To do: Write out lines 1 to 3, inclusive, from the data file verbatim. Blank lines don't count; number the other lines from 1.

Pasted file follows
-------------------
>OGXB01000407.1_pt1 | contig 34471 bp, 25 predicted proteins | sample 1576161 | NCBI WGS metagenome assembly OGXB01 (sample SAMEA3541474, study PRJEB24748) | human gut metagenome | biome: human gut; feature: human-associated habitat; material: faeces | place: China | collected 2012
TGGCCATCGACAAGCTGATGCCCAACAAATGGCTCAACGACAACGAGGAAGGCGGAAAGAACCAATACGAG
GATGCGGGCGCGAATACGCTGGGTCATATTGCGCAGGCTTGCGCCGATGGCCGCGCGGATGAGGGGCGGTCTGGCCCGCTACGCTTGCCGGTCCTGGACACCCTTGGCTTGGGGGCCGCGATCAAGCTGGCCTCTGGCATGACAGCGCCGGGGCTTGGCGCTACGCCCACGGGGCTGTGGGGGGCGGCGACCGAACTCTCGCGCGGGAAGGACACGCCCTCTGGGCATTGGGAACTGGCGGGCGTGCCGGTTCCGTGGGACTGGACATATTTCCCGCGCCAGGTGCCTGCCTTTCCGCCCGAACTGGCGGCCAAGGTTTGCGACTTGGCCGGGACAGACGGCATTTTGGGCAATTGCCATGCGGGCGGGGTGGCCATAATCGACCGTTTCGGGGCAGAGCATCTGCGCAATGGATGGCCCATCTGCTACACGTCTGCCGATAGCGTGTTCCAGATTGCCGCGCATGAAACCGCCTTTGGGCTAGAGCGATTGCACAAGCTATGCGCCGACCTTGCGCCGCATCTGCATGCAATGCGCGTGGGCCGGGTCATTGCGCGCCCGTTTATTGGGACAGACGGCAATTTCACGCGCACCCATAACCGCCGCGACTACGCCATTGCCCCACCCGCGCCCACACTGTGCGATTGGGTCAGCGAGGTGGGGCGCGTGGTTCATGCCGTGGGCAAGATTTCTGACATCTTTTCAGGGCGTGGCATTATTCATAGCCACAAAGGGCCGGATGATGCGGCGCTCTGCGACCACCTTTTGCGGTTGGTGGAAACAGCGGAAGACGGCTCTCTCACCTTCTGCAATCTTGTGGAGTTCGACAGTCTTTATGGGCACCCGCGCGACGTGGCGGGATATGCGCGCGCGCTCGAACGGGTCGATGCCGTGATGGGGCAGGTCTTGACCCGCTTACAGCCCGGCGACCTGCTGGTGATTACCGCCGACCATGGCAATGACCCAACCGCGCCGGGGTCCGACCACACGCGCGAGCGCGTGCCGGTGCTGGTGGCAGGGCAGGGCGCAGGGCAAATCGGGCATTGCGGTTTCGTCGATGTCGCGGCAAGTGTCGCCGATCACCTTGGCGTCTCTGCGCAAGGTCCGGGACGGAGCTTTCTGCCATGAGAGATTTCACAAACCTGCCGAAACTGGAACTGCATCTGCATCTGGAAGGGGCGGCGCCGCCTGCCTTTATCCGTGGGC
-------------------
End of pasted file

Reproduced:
>OGXB01000407.1_pt1 | contig 34471 bp, 25 predicted proteins | sample 1576161 | NCBI WGS metagenome assembly OGXB01 (sample SAMEA3541474, study PRJEB24748) | human gut metagenome | biome: human gut; feature: human-associated habitat; material: faeces | place: China | collected 2012
TGGCCATCGACAAGCTGATGCCCAACAAATGGCTCAACGACAACGAGGAAGGCGGAAAGAACCAATACGAG
GATGCGGGCGCGAATACGCTGGGTCATATTGCGCAGGCTTGCGCCGATGGCCGCGCGGATGAGGGGCGGTCTGGCCCGCTACGCTTGCCGGTCCTGGACACCCTTGGCTTGGGGGCCGCGATCAAGCTGGCCTCTGGCATGACAGCGCCGGGGCTTGGCGCTACGCCCACGGGGCTGTGGGGGGCGGCGACCGAACTCTCGCGCGGGAAGGACACGCCCTCTGGGCATTGGGAACTGGCGGGCGTGCCGGTTCCGTGGGACTGGACATATTTCCCGCGCCAGGTGCCTGCCTTTCCGCCCGAACTGGCGGCCAAGGTTTGCGACTTGGCCGGGACAGACGGCATTTTGGGCAATTGCCATGCGGGCGGGGTGGCCATAATCGACCGTTTCGGGGCAGAGCATCTGCGCAATGGATGGCCCATCTGCTACACGTCTGCCGATAGCGTGTTCCAGATTGCCGCGCATGAAACCGCCTTTGGGCTAGAGCGATTGCACAAGCTATGCGCCGACCTTGCGCCGCATCTGCATGCAATGCGCGTGGGCCGGGTCATTGCGCGCCCGTTTATTGGGACAGACGGCAATTTCACGCGCACCCATAACCGCCGCGACTACGCCATTGCCCCACCCGCGCCCACACTGTGCGATTGGGTCAGCGAGGTGGGGCGCGTGGTTCATGCCGTGGGCAAGATTTCTGACATCTTTTCAGGGCGTGGCATTATTCATAGCCACAAAGGGCCGGATGATGCGGCGCTCTGCGACCACCTTTTGCGGTTGGTGGAAACAGCGGAAGACGGCTCTCTCACCTTCTGCAATCTTGTGGAGTTCGACAGTCTTTATGGGCACCCGCGCGACGTGGCGGGATATGCGCGCGCGCTCGAACGGGTCGATGCCGTGATGGGGCAGGTCTTGACCCGCTTACAGCCCGGCGACCTGCTGGTGATTACCGCCGACCATGGCAATGACCCAACCGCGCCGGGGTCCGACCACACGCGCGAGCGCGTGCCGGTGCTGGTGGCAGGGCAGGGCGCAGGGCAAATCGGGCATTGCGGTTTCGTCGATGTCGCGGCAAGTGTCGCCGATCACCTTGGCGTCTCTGCGCAAGGTCCGGGACGGAGCTTTCTGCCATGAGAGATTTCACAAACCTGCCGAAACTGGAACTGCATCTGCATCTGGAAGGGGCGGCGCCGCCTGCCTTTATCCGTGGGC